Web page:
The association of the Speedmaster and the Moon is phenomenal, and if other watch brands have accompanied astronauts into space, “the Omega Speedmaster is the only watch to ever be qualified by NASA,” states Mr. Aeschlimann. “That has been true since the first qualification in 1965 and remains true today. There are no other watch brands that have made the journey into space as an official piece of astronaut kit. The success is purely down to quality. The Omega Speedmaster was the only watch to survive NASA’s tests in 1964 and therefore the only watch they could trust in space. Omega has been the only supplier of watches throughout NASA’s Human Space Flight Program. Its use in space has extended through the Mercury Missions, Gemini Program, Apollo Program (all six moon landings), Skylab Program and the Apollo-Soyuz Program. It is also still in use for space flight today. That’s the simple reason why the Omega Speedmaster has such a great reputation in the world of watchmaking.”
Ready for the digital age
The first Speedmaster Chronograph dates from 1957, with countless versions in the market today, including limited editions that sometimes leave customers waiting. “It would be impossible to list the exact number,” replies Aeschlimann. “Unique models, movements and designs are introduced every year. We are proud of our Limited Editions because they not only celebrate the best of the Omega brand, they also allow our customers to own something different and personal to them. It feels special to be a part of something unique. Watch buying is so personal. A customer’s decision is often based on their own emotions, character and style. That’s why choice is important. Of course, that comes with waiting lists and disappointment for some people. But we know that if you miss out on one, there is always another that you will love. But the Limited Editions are definitely limited. Once they’re gone – they’re gone!”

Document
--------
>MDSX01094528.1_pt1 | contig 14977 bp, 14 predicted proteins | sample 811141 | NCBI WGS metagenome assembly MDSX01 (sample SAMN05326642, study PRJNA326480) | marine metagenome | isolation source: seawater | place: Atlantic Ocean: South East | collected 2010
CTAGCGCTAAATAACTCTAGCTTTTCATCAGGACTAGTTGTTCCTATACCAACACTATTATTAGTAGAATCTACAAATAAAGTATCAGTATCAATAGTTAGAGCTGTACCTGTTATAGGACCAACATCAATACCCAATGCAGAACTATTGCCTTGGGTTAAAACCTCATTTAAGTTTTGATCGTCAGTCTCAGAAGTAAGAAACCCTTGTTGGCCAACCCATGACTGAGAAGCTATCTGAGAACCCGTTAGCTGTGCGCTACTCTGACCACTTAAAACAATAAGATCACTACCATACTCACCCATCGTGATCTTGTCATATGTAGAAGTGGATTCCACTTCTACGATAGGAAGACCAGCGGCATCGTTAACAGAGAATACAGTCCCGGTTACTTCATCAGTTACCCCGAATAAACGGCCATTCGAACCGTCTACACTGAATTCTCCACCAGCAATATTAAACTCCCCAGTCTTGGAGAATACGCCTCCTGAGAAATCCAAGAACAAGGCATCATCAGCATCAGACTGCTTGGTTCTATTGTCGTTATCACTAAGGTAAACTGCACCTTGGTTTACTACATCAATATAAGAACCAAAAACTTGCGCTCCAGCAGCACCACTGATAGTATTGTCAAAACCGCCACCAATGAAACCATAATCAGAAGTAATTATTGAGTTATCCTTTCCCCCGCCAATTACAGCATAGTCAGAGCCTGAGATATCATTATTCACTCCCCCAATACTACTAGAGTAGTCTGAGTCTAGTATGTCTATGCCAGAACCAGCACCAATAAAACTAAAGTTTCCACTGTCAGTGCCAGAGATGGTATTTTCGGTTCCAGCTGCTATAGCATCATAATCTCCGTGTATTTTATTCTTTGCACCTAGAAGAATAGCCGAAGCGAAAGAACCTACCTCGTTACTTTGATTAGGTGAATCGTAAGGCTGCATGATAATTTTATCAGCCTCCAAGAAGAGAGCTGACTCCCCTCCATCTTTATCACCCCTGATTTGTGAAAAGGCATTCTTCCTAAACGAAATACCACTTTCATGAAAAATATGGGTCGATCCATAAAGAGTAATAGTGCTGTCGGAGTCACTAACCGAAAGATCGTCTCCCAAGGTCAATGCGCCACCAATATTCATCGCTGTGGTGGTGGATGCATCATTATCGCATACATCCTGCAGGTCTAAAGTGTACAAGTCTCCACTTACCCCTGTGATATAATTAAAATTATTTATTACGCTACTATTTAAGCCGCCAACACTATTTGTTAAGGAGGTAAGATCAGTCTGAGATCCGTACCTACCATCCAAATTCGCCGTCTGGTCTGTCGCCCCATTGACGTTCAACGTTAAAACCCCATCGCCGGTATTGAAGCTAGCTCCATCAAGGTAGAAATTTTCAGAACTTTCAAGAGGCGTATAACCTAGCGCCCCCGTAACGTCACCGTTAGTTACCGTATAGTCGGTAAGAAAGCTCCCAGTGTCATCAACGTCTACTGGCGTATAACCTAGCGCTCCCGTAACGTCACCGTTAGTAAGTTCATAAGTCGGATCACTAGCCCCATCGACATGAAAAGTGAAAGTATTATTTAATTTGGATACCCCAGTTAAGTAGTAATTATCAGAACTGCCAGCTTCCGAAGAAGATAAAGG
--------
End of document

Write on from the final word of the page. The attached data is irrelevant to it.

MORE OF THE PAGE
If NASA makes a manned voyage to Mars, we will of course be ready to assist in any way required.
Raynald Aeschlimann has occupied different functions at Omega for more than two decades. What changes have marked him? “The major change has been the digital age. Even in my time as President, the growth of e-commerce, online marketing, social media and fan communities has been incredibly rapid. It’s something we’ve recognised and adapted to. For instance, Omega has recently introduced online sales in the USA and we’ll now do that in other countries too. We’ve embraced the possibilities of social media and our Speedy Tuesday watches are a great example of how we’re connecting directly with consumers. These sorts of things are important for a brand to remain relevant and accessible. I’m proud to know that Omega is leading the way. We’ve brought ourselves closer to the customers than ever before – and much closer than some of our competitors.”
What about Mars? With the first crewed mission scheduled for the 2030s, will Omega be part of the trip? “That decision is not in our hands. We’ve been to the Moon and into space because we were tested, proven and chosen by various space agencies. If NASA or any other space agency makes a manned voyage to Mars, we will of course be ready to assist in any way required. But let’s see what the future brings.”
Grand Palais, Paris
April 3 to July 22, 2019